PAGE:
JC is a veteran of the wine industry with a penchant for trying and buying wine from unknown regions, grapes, and styles, from around the world.
Erin is a big fan of bright, citrus flavors packed into dry, acidic Sauvignon Blancs.
We had hoped to find a couple wineries that tickled both fancies over Memorial Day weekend, while assuming we’d find more sweet wine venues, given the semi-rural nature of Lenoir, NC.
Here’s how we find the beautiful vistas, vibrant vino, intriguing people, and a few ‘cork dorks’ that JC can chat with about their geeky options.
Step 1. Search for wineries nearby at each stop.
Step 2. Research offerings to hone in on those that have a mix of dry, old world style reds, roses, and plenty of white wines. We skip those that focus mostly on proprietary red blends with words like ‘semi sweet’ or ‘soft’, hybrid grapes, and/or fruit wine, as they tend to be sweeter.
Step 3. Plan visits to two wineries per outing so we can take our time at each while not over doing it.
Surprise #1 – Looks can be deceiving!
On Memorial Day we visited Six Waterpots winery in N.C. and by the looks of their website it appeared to be an unassuming, small winery with a focus on apple and other fruit wines with a few traditional grape varieties offered. We took a chance, called ahead, and were offered a private tasting even though they were closed that day.
The husband and wife team were a unique mix of hilarious self-deprecating jokes, Christian faith (the winery is named after a passage in the bible), and scientific exploration by way of her wine making style. Turns out the wife had a particular appreciation for the Carmenere grape, one of JC’s favorites!
We enjoyed a 10-wine tasting for $5 each! Along with cheese and crackers. Tucked away in their basement was their tasting room and we were serenaded by a lovely piano played by the husband as his wife spoke about her life as a pilot, flying instructor cum wine maker!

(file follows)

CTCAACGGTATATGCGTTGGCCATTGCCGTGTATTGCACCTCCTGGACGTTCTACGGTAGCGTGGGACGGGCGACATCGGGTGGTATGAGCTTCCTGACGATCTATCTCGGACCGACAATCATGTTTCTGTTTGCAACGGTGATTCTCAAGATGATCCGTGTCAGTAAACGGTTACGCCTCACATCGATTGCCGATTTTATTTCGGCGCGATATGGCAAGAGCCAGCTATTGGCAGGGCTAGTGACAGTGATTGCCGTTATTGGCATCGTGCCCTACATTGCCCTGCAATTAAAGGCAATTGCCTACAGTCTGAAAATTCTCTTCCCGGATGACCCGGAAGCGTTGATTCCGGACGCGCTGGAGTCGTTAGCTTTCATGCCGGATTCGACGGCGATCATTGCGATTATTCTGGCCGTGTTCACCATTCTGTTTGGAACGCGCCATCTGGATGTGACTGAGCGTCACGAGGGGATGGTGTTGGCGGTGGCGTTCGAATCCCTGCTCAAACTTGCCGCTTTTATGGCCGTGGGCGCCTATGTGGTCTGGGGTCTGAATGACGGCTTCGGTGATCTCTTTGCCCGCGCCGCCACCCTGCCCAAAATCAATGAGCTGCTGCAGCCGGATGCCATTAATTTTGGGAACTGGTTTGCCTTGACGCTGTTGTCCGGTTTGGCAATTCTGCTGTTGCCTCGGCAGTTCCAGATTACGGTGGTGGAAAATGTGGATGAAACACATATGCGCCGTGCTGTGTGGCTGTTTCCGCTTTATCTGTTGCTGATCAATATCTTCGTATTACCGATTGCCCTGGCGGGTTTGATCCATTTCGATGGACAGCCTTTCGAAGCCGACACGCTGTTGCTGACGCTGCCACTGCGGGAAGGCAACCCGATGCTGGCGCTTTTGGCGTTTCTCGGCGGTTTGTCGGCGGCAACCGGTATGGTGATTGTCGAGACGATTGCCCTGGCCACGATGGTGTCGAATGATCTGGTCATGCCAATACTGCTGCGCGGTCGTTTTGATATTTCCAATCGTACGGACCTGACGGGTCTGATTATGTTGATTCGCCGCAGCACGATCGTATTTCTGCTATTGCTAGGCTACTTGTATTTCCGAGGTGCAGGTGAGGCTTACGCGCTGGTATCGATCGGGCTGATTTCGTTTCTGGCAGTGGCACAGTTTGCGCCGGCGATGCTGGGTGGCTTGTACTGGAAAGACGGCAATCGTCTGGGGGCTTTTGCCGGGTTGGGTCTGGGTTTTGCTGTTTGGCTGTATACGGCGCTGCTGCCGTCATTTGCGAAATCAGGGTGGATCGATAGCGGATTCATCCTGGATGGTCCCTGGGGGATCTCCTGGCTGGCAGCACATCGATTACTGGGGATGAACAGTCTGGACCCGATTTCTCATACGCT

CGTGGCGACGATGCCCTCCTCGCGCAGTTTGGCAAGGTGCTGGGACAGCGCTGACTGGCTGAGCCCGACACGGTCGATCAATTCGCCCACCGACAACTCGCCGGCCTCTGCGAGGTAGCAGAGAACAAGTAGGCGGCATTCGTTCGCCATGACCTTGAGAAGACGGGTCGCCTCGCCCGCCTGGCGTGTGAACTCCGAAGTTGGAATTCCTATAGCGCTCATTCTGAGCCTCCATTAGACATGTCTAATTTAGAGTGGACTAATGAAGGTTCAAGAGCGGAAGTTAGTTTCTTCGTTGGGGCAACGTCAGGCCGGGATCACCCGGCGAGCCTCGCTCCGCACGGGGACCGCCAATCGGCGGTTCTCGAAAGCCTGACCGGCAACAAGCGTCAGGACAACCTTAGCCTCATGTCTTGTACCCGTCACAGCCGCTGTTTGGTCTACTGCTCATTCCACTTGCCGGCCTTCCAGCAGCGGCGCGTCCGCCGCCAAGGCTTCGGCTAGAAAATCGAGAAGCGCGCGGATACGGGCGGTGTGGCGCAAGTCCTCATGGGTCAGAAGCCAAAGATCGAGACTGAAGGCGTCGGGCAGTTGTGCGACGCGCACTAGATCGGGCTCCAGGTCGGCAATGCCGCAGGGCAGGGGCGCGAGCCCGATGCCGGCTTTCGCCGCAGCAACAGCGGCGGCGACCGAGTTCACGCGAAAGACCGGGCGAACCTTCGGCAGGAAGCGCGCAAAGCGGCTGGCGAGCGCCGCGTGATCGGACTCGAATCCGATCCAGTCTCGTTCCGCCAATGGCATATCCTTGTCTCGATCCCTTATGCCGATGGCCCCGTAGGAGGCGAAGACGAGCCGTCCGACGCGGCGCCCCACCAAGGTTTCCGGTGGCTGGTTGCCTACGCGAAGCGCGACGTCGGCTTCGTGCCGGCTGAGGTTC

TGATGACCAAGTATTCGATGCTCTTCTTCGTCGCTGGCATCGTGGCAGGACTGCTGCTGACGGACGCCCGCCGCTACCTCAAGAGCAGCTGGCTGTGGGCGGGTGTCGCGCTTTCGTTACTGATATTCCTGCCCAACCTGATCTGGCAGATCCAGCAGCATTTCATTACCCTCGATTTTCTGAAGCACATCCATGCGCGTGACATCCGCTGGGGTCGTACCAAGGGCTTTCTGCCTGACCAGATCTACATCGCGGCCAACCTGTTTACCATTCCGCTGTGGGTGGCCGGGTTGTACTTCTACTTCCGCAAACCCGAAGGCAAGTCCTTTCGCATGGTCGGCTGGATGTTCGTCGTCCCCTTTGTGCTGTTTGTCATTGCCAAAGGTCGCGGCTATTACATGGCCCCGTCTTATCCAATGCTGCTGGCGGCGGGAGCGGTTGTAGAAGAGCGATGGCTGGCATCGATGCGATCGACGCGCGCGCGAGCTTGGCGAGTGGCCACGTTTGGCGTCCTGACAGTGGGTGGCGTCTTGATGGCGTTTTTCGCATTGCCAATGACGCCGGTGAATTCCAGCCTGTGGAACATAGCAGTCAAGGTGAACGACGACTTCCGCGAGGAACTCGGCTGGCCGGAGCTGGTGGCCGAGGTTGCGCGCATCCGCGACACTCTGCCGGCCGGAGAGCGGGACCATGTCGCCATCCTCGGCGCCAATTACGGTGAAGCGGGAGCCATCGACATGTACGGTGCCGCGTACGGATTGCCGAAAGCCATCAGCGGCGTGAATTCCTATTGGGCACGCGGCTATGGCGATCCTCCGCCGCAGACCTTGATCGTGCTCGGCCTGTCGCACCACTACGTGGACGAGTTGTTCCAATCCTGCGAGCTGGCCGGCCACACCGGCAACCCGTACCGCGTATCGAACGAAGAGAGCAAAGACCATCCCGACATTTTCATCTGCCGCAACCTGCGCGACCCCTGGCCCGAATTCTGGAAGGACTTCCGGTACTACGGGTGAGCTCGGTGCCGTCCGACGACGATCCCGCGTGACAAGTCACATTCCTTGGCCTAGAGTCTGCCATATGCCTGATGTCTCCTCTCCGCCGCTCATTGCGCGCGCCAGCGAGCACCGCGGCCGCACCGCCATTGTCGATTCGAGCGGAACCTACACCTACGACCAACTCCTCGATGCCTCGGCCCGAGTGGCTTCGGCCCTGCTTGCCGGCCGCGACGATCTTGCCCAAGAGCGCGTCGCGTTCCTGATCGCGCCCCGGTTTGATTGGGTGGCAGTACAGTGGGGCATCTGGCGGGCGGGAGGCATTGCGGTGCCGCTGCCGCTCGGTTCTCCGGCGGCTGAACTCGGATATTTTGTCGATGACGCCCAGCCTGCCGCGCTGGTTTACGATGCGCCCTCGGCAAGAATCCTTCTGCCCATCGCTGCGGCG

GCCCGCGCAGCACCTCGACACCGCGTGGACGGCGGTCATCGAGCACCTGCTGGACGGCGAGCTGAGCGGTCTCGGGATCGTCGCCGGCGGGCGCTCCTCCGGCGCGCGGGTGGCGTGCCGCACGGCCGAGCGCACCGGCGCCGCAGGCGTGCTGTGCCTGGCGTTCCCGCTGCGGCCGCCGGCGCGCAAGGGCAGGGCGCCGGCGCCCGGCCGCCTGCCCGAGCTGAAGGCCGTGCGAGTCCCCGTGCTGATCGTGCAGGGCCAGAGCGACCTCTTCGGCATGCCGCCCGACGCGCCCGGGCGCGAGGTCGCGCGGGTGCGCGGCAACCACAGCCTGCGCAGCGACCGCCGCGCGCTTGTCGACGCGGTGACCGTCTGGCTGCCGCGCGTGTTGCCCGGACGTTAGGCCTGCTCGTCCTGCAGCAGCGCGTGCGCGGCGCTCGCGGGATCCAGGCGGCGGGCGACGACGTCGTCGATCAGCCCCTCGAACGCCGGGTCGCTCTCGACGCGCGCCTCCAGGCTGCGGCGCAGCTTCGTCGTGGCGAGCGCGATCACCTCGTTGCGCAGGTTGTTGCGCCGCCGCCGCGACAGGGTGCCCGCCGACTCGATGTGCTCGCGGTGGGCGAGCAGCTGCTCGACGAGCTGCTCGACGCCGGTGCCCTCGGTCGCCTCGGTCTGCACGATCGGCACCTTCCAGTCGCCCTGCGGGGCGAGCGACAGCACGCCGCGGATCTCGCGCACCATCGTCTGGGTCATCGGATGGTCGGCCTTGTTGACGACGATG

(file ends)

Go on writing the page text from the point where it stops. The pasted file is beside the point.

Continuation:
Before we left with a half case of our preferred wines, a red Sangiovese and a couple whites, they had us taste a few of their fruit wines. Surprisingly, the green apple wine was dry and really balanced!
Not-So-Surprised #2 – Assumptions are often affirmed when you least expect them.
Browsing their selection online before our visit JC had a hunch this place would be a winner. Dry reds, unique varieties, plentiful whites, they hit all the marks of our “strategy”.
Upon arrival you’re greeted by a gorgeous, rustic-orange winery with vineyards sprawling out across sloped hills and a beautiful patio area!
Inside you find an equally impressive tasting area and some seriously well-designed bottle labels. We were excited to get to tasting!
We paid for a six course tasting and started off with their Pinot Grigio and Chardonnay. Next came an interesting Pinot Noir Rose and a red made from a rare grape called Regent. Finally, we had their Sauvignon Blanc and Cabernet Franc. All of which proclaimed to be made in “dryer styles”. That’s the thing about wine in general and wine terms specifically, looks and words can be deceiving.
Dryness in wines refers to the amount of residual sugar, or lack thereof. Think soda (sweet) vs unsweetened tea (dry). And while their wines were not that high in terms of sugar, all of them were definitely far too sweet for our liking. Due to the grounds being so beautiful we grabbed a glass of the two “driest” wines we could and sat on their patio. Neither glass ended up being finished.
Suffice to say, when you know what you like to drink, even some good internet sleuthing can’t overcome the winemaking styles once the cork is popped. It’s the experience we’re after and maybe a few bottles for the Chateau To-Go wine bar.